When he’s not involved in making a film, Joe Reidy is likely to be watching one–haunting screenings at the Film Forum, MOMA, Lincoln Center, or the Tribeca Film Festival, soaking up anything and everything for the “storehouse of visual references” he brings to his work.
It’s an obsession that’s helped fuel his relationship with director Martin Scorsese through 20 years and 11 projects. “We have that love of film in common,” admits Reidy. “He encourages it and it helps us with a shorthand. He’ll often give me an assignment, a ‘you should see this,’ just so we can draw on it at some later time.”
Scorsese first hired Reidy in 1986 to help him work out technical pool shots for The Color of Money in Chicago. He’s been 1st AD on nearly every feature the director has done since, including his latest, The Departed.
Other A-list directors have also chosen Reidy as their right hand, including Oliver Stone, Robert Redford and Sidney Lumet. But while he plays a key role in many of the best New York-based productions, Reidy is no hard-boiled native–he’s actually a slightly shy midwesterner, who grew up outside Cleveland in a large Irish Catholic family, the son of a funeral director. Enchanted with the American films of the late ’60s and early ’70s, Reidy attended NYU film school, finishing in 1976, and soon after found his way into the DGA Assistant Directors Training Program. “I had great mentors,” he recalls, naming Yudi Bennett and Candace Suerstedt, and it was “a great turning point in my life.”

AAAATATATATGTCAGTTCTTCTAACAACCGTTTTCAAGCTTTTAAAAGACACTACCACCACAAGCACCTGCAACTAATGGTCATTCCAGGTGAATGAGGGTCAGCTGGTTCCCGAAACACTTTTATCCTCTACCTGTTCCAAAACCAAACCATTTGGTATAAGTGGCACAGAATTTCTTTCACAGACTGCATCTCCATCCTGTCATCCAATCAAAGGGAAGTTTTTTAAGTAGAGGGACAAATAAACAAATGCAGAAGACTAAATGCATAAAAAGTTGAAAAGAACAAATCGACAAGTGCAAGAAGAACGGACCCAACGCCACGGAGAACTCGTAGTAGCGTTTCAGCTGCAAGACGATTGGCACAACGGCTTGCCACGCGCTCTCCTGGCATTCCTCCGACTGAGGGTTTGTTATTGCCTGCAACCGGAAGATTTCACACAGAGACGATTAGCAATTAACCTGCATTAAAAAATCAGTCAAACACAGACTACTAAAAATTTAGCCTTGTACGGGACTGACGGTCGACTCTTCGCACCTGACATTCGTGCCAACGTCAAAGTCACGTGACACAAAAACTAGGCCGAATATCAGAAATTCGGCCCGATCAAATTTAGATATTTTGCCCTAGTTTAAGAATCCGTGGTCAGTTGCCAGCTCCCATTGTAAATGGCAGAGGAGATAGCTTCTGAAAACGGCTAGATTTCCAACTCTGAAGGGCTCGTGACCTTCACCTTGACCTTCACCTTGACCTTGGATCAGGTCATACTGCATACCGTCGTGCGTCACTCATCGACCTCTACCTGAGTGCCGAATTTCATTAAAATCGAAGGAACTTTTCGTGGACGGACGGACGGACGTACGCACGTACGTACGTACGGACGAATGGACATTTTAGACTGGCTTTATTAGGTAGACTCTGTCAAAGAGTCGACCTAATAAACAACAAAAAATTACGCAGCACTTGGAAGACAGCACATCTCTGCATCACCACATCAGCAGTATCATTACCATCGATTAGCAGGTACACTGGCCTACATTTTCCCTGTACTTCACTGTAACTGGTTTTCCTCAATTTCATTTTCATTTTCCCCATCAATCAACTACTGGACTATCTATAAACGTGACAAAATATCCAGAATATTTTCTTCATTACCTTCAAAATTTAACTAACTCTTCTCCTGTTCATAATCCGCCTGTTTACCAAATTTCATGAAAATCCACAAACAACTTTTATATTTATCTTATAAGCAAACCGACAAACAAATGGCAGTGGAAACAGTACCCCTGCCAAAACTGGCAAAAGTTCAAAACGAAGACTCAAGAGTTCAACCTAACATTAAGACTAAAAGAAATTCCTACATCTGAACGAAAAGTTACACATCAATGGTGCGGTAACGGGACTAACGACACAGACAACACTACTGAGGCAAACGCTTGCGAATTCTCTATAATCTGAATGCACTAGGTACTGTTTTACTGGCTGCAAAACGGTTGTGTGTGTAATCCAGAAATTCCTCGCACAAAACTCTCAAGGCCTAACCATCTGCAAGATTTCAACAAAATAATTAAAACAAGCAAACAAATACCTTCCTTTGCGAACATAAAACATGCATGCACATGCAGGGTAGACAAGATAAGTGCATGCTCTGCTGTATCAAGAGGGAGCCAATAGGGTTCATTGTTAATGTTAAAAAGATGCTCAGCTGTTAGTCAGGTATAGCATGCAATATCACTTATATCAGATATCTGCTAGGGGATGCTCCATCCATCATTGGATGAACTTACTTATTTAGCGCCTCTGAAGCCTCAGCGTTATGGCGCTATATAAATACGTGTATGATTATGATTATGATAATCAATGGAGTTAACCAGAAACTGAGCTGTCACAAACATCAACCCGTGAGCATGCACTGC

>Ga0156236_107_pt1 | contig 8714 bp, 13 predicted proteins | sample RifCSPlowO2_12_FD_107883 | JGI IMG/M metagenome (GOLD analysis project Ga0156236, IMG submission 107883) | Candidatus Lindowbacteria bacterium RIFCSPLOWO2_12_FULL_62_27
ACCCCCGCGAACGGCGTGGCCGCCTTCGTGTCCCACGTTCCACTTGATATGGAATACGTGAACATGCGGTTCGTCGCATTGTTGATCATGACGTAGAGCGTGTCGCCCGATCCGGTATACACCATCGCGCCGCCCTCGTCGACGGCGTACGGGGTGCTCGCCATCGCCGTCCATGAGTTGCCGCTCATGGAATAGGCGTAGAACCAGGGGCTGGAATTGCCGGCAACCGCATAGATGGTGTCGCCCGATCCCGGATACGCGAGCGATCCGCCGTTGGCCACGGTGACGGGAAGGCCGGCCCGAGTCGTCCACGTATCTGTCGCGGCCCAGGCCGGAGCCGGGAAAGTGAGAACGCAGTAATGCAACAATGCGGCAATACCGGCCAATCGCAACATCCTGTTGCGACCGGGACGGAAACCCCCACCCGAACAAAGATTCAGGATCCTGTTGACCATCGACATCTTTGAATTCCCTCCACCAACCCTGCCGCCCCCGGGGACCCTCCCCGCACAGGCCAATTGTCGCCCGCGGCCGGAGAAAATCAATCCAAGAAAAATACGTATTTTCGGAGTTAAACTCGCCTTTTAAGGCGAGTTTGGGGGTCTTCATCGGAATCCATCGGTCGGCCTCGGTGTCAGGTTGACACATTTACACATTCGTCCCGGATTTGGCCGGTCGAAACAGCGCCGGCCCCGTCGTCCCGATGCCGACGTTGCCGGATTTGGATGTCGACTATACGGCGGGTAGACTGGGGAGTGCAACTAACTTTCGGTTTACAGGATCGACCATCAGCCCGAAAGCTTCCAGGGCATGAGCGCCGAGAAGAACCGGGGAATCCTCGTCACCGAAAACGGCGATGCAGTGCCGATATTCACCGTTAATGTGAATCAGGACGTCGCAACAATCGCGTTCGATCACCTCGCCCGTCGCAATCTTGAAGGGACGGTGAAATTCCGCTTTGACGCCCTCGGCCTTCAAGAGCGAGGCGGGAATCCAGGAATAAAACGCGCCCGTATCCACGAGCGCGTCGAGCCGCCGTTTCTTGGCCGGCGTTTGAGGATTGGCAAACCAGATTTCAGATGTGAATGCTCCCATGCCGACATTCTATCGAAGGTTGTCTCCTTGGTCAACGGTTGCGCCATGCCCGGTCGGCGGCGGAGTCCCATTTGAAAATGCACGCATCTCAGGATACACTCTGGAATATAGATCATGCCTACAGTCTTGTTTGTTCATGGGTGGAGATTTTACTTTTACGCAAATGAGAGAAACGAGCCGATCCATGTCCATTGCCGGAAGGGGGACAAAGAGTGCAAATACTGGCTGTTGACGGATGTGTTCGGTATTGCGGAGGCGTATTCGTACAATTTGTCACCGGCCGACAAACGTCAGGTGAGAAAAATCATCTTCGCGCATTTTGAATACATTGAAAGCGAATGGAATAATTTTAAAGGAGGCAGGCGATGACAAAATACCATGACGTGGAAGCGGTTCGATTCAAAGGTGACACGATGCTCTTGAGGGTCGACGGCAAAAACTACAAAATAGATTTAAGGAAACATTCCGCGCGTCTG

Reidy has worked steadily ever since, as an AD, a co-producer and even as on-screen talent, doing various bit parts, including his favorite, as a gambler caught cheating in a scene from Casino with Robert DeNiro and Don Rickles. “Sometimes a part will come up and the director somehow thinks I’m right for it,” he says, adding, “I find it very hard to watch myself.”
While he’s passionate about shooting on location in New York, the Tribeca resident gets his greatest fascination from the period films he’s been involved in, like The Last Temptation of Christ, where “we were in Morocco filming and re-creating the Crucifixion,” and JFK, in which “we were at the exact locations, seeing what the assassin would have seen.” “Those are powerful things that really speak to me,” says Reidy.
Another highlight was recreating early Manhattan for Gangs of New York. Talking about Scorsese’s creative process, Reidy says: “He composes a film sort of intellectually and emotionally, and puts it on paper, and then he turns some of that shot list over to me and the cinematographer to prepare and get organized. He’s the boss, that’s for sure, but I’m put in a position of trust.”
On the set, Reidy strives to “help the director be organized and prepared, and to set a tone in which people can work.” Of his personal style, he says, “I think calm and level is the way to go.”